My interest in Shinto practice continues to deepen. I love a religion that brings the rice harvest to the city, and instructs men to go pants-less in public. Certainly there are many particularities I am still unfamiliar with. The repetitive flute and metal percussion music puts me in a trance, and opens me to the possibility that these gods inhabit my neighborhood and are responsible for my daily meals. But ideas and concepts would be nothing without the flagrant masochism and exhibitionism central to the rituals.
It’s like the Catholic Easter passion, but better because of its multiplicity. There is more than one suffering man, and more than one god. If this is pagan, I am unable to resist. I will ask the gods this year to decontaminate the rice harvest.
Japanese love rainbows! I made this rice bowl for the husband’s sister, and gave it the rainbow treatment because I heard she likes them.
Except perhaps for small town Christian children in the lost part of Amerika, every Amerikan associates rainbows with gays. Not in Japan. Just like men’s plucked eybrows, back-combed hair, outre fashion, and overall vanity, rainbows are not marked as other, different, or marginal.
Why do Japanese love rainbows?
Here’s the backside of the rice bowl.
This is one of my first pottery wheel ceramics. The only reason it looks mostly symmetrical is that my teacher/father-in-law helped me a lot!
I think I fell in love with Asashoryu today. This Mongolian sumo bad boy defeated my previous favorite, sweet Mongolian Hakuho. I even bought a Hakuho towel for my nephew in spring. But now I have fallen for Asashoryu, who is criticized for failing to practice all the time, and for slapping himself silly before matches. His stubble and fat face are somehow enchanting!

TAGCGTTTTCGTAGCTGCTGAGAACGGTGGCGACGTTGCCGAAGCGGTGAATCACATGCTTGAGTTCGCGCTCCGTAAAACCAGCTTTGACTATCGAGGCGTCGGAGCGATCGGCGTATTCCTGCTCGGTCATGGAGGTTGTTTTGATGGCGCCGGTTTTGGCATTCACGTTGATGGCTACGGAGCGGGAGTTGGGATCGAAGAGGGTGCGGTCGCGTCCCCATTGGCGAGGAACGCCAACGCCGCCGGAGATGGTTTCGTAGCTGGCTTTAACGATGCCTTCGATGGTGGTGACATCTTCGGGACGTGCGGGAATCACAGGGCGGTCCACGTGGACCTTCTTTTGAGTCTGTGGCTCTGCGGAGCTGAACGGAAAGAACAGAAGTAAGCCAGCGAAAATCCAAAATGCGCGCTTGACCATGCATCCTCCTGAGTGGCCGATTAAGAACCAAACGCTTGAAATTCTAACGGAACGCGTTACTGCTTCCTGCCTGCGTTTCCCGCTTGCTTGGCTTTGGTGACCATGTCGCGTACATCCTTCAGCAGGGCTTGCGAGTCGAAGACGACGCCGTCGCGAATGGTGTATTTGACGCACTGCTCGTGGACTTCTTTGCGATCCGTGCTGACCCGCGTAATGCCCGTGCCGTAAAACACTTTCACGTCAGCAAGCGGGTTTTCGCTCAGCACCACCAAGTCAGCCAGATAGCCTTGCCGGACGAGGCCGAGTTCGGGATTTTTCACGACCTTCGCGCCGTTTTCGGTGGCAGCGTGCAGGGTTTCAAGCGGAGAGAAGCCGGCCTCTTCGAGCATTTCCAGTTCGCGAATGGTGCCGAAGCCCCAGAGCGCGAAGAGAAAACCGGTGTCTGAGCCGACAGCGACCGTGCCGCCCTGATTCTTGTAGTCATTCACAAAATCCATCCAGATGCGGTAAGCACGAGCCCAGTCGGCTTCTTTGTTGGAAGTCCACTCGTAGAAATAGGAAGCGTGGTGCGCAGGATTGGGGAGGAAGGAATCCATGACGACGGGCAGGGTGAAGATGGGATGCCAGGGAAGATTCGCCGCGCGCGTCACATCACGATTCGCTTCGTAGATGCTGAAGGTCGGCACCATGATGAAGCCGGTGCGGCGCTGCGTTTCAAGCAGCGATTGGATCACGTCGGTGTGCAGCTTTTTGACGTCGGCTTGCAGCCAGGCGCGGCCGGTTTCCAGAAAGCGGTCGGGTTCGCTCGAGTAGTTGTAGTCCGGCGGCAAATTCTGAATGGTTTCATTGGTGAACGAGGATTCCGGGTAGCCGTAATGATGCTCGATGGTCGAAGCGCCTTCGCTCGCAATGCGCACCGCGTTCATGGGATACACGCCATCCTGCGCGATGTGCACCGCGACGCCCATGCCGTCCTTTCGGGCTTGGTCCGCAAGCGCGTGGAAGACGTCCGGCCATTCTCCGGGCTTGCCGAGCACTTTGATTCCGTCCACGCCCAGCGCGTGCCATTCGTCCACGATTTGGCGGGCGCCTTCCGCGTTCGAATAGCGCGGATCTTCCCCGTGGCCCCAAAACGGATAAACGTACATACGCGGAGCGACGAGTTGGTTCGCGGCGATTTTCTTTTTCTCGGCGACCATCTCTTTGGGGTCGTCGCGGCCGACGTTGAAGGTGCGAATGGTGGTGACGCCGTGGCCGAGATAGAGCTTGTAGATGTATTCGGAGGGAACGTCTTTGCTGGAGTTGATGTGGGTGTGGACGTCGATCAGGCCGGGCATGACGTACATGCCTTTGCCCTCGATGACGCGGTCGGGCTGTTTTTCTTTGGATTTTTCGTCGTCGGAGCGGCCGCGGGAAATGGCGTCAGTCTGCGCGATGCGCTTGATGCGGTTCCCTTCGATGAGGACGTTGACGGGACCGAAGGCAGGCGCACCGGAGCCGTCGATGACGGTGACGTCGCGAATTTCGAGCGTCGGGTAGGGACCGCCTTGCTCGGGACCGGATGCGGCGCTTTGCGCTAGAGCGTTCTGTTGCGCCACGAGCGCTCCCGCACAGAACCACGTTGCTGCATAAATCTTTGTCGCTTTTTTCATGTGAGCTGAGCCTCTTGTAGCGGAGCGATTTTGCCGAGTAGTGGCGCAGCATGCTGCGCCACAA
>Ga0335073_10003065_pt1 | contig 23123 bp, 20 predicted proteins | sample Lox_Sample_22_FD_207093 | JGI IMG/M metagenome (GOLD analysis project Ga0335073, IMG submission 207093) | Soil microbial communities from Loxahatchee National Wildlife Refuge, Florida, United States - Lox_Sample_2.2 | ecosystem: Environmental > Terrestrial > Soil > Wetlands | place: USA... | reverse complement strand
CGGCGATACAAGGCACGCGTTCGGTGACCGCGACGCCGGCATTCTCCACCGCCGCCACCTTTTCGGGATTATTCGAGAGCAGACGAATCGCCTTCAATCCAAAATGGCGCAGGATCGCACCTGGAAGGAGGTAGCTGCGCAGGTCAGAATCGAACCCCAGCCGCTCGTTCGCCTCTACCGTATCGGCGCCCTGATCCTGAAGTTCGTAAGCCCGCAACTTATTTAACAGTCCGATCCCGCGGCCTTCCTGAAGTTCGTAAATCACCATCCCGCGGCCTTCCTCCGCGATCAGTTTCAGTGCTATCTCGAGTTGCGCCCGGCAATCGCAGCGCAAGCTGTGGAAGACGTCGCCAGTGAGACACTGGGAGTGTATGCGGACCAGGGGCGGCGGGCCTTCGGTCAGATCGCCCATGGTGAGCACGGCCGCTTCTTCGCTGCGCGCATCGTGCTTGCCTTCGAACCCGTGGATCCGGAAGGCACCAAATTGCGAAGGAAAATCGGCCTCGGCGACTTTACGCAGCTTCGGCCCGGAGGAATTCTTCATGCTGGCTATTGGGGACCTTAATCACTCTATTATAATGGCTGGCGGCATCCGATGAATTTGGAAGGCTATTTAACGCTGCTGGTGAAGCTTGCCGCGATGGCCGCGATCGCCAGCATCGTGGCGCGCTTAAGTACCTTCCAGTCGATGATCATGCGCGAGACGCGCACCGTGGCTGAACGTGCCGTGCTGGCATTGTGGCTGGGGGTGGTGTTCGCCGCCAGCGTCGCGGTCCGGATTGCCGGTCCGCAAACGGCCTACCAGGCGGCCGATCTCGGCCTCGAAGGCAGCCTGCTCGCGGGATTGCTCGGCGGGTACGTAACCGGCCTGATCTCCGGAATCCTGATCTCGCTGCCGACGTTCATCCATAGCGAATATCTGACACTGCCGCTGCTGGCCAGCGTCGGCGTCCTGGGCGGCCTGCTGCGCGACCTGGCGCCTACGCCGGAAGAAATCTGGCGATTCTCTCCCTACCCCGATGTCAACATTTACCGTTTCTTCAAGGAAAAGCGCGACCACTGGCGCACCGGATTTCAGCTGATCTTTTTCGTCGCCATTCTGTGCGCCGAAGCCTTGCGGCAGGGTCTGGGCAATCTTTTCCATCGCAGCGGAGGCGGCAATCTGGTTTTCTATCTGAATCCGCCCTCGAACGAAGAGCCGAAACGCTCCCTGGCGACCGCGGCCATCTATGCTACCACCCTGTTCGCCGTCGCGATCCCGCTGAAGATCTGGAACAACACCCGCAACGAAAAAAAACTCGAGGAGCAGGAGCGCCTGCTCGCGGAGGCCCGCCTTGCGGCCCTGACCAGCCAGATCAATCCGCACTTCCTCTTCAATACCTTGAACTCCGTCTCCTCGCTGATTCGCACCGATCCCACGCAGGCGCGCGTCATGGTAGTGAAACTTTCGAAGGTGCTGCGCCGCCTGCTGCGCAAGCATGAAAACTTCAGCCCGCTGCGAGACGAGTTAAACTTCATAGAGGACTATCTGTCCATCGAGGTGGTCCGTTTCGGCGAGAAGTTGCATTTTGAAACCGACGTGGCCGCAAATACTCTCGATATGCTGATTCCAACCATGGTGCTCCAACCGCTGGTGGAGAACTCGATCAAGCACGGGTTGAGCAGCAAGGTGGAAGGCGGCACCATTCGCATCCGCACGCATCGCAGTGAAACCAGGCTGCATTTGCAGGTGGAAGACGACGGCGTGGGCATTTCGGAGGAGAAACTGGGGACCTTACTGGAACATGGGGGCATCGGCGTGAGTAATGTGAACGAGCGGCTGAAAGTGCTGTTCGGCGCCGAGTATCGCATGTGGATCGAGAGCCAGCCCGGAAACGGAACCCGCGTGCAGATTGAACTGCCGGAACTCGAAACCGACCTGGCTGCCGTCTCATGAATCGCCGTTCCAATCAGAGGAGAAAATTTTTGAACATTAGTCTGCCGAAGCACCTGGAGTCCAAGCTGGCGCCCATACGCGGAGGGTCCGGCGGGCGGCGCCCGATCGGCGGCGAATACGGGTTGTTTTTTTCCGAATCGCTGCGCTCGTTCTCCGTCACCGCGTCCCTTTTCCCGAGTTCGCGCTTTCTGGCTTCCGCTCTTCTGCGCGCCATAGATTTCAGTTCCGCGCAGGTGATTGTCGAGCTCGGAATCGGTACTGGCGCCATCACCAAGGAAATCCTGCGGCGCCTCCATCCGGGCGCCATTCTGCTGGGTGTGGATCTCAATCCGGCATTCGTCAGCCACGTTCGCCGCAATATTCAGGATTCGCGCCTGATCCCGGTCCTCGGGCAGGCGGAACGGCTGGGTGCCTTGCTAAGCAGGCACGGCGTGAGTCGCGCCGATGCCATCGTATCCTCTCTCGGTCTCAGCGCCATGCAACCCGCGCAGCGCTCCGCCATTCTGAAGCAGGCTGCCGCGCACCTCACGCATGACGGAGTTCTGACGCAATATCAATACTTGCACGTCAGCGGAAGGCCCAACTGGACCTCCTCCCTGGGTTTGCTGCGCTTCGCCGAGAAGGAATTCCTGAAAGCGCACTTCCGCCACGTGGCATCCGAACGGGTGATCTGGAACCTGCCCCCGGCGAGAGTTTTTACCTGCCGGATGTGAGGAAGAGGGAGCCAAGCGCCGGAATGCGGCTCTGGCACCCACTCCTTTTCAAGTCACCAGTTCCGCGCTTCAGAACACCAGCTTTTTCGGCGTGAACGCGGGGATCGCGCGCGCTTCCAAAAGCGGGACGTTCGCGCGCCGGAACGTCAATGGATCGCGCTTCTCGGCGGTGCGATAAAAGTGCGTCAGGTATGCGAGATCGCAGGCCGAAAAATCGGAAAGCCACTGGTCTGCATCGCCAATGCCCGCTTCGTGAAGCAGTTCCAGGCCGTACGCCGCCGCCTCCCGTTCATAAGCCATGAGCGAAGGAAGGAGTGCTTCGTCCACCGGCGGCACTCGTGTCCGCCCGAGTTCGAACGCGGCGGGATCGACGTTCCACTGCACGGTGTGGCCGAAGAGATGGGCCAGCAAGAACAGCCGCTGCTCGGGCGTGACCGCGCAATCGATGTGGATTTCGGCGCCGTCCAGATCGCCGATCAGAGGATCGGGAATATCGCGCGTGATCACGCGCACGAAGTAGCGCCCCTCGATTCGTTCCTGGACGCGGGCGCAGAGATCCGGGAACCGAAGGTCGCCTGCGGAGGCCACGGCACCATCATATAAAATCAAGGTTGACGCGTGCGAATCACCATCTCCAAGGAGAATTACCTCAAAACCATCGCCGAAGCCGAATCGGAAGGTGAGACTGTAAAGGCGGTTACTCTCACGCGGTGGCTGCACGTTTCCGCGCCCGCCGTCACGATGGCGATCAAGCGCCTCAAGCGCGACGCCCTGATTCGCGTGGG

And last year he upset the Japan Sumo Association by calling for a 10% salary raise, the first since 2001, to cover the rising cost of food staples such as “bread, rice, cooking oil, mayonnaise and beer”.
I don’t often post photos of food, but I liked the presentation of both these meals. And they are oddly different and alike. Above is sanma (さんま), a fish dish at Hinaya, our favorite izakaya in Nakano. Served whole, the fish was delicious with a simple lime and radish garnish. The fish is translated into English as “saury.”
At the bottom is a hamburger lunch at a Ginza restaurant that specializes in “Western-style” food, or youshoku (洋食). Youshoku are dishes that any post-war Japanese instantly associates with foreigners, yet they are so thoroughly Japan-icized so that they become simultaneously familiar and exotic to us foreigners.
Note that the hamburger is served without a bun, one perfect watercress garnishes the baked potato, the mustard has its own ceramic holder, and the whole meal is served on a cast iron pan. But the best part is the soy sauce in the white dish, which is meant to be combined with the grated radish and green onion as a dipping sauce.
I was also reminded of the difference between regular “rice”– called gohan (ご飯)– and “ra-i-su” (ライス). The same substance but the former is in a bowl, while the latter is flattened out on a plate, and considered more Western-style.
Yesterday I returned from a four day Golden Week ceramic trip to Numazu in Shizuoka, near Mount Fuji and the Izu Peninsula. The in-law ceramics senseis organized this annual trip to use a wood-fired oven to make special bizen pottery.
For three days and nights, we heated a wood kiln until it reached 1200 degrees celsius, taking turns feeding it. It will take another three or four days for the kiln to cool down, so a return trip is necessary to take out the pottery.
Here are some photos that depict some of the process. Below are the 18 or 20 pieces I made: mostly flower vases with lattice tops, ten small round plates, and four rectangular plates.